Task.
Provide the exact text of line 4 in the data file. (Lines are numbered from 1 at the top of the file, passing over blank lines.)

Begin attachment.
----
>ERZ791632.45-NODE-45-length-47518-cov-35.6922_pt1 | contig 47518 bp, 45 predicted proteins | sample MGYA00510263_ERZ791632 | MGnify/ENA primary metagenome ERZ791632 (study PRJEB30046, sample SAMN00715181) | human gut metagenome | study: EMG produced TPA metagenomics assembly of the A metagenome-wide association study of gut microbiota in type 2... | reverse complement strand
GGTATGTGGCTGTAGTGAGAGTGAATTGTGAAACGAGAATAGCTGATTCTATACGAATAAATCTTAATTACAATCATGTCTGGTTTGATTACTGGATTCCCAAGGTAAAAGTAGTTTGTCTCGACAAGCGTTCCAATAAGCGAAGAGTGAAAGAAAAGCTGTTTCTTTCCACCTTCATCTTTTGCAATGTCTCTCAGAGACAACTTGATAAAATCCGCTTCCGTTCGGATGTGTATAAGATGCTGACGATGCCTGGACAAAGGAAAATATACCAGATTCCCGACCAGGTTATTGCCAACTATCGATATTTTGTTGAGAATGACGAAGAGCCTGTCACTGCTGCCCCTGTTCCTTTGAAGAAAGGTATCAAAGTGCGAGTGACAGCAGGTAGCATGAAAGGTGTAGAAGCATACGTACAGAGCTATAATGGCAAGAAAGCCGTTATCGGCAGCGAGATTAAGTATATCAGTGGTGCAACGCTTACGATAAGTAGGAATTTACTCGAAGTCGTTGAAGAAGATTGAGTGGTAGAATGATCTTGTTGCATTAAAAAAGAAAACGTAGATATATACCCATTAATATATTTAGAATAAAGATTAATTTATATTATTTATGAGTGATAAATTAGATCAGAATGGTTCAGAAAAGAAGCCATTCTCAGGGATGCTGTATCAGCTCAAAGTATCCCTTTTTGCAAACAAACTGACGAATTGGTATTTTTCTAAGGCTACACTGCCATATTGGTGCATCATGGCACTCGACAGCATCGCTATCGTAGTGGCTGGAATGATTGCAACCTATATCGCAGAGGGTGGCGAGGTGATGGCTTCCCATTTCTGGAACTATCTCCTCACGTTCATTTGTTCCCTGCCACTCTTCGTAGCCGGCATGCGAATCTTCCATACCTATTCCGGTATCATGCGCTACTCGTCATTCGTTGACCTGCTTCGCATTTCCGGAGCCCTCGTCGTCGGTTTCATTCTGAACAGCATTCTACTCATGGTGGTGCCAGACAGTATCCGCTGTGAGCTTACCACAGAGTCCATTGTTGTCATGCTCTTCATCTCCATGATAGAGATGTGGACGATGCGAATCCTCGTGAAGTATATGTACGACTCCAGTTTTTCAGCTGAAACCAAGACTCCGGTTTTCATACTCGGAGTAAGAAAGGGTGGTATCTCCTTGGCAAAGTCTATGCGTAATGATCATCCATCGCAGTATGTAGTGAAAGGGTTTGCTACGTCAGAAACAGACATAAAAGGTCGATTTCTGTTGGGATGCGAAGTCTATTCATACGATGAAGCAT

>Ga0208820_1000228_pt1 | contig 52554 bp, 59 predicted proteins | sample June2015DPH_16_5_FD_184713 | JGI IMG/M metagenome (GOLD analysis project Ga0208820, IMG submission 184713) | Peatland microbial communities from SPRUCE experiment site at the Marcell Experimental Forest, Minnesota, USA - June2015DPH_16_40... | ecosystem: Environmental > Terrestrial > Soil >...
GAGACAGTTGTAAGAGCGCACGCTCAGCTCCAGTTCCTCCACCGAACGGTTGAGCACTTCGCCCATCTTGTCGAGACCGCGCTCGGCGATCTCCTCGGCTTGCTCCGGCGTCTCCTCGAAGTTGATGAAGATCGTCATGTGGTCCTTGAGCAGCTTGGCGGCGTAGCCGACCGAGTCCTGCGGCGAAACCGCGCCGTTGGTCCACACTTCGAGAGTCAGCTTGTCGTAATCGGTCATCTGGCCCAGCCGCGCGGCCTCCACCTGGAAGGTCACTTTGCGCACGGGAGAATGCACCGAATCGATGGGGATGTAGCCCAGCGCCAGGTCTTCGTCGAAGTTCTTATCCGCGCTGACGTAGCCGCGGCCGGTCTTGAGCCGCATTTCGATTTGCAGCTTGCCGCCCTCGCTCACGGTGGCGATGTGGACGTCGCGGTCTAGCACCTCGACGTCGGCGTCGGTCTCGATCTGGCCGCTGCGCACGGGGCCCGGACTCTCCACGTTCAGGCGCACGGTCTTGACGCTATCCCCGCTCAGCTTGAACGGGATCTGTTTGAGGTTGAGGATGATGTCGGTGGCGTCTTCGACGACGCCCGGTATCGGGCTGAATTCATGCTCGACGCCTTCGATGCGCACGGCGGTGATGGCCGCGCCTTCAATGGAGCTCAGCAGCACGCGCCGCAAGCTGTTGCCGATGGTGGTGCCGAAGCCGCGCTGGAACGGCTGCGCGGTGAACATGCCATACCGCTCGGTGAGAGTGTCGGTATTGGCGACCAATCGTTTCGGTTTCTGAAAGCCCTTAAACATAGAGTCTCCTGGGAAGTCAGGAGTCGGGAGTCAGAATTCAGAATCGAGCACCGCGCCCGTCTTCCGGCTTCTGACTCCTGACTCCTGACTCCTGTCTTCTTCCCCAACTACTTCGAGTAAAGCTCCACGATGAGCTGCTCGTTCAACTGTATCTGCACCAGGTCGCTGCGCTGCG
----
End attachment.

GAGACAGTTGTAAGAGCGCACGCTCAGCTCCAGTTCCTCCACCGAACGGTTGAGCACTTCGCCCATCTTGTCGAGACCGCGCTCGGCGATCTCCTCGGCTTGCTCCGGCGTCTCCTCGAAGTTGATGAAGATCGTCATGTGGTCCTTGAGCAGCTTGGCGGCGTAGCCGACCGAGTCCTGCGGCGAAACCGCGCCGTTGGTCCACACTTCGAGAGTCAGCTTGTCGTAATCGGTCATCTGGCCCAGCCGCGCGGCCTCCACCTGGAAGGTCACTTTGCGCACGGGAGAATGCACCGAATCGATGGGGATGTAGCCCAGCGCCAGGTCTTCGTCGAAGTTCTTATCCGCGCTGACGTAGCCGCGGCCGGTCTTGAGCCGCATTTCGATTTGCAGCTTGCCGCCCTCGCTCACGGTGGCGATGTGGACGTCGCGGTCTAGCACCTCGACGTCGGCGTCGGTCTCGATCTGGCCGCTGCGCACGGGGCCCGGACTCTCCACGTTCAGGCGCACGGTCTTGACGCTATCCCCGCTCAGCTTGAACGGGATCTGTTTGAGGTTGAGGATGATGTCGGTGGCGTCTTCGACGACGCCCGGTATCGGGCTGAATTCATGCTCGACGCCTTCGATGCGCACGGCGGTGATGGCCGCGCCTTCAATGGAGCTCAGCAGCACGCGCCGCAAGCTGTTGCCGATGGTGGTGCCGAAGCCGCGCTGGAACGGCTGCGCGGTGAACATGCCATACCGCTCGGTGAGAGTGTCGGTATTGGCGACCAATCGTTTCGGTTTCTGAAAGCCCTTAAACATAGAGTCTCCTGGGAAGTCAGGAGTCGGGAGTCAGAATTCAGAATCGAGCACCGCGCCCGTCTTCCGGCTTCTGACTCCTGACTCCTGACTCCTGTCTTCTTCCCCAACTACTTCGAGTAAAGCTCCACGATGAGCTGCTCGTTCAACTGTATCTGCACCAGGTCGCTGCGCTGCG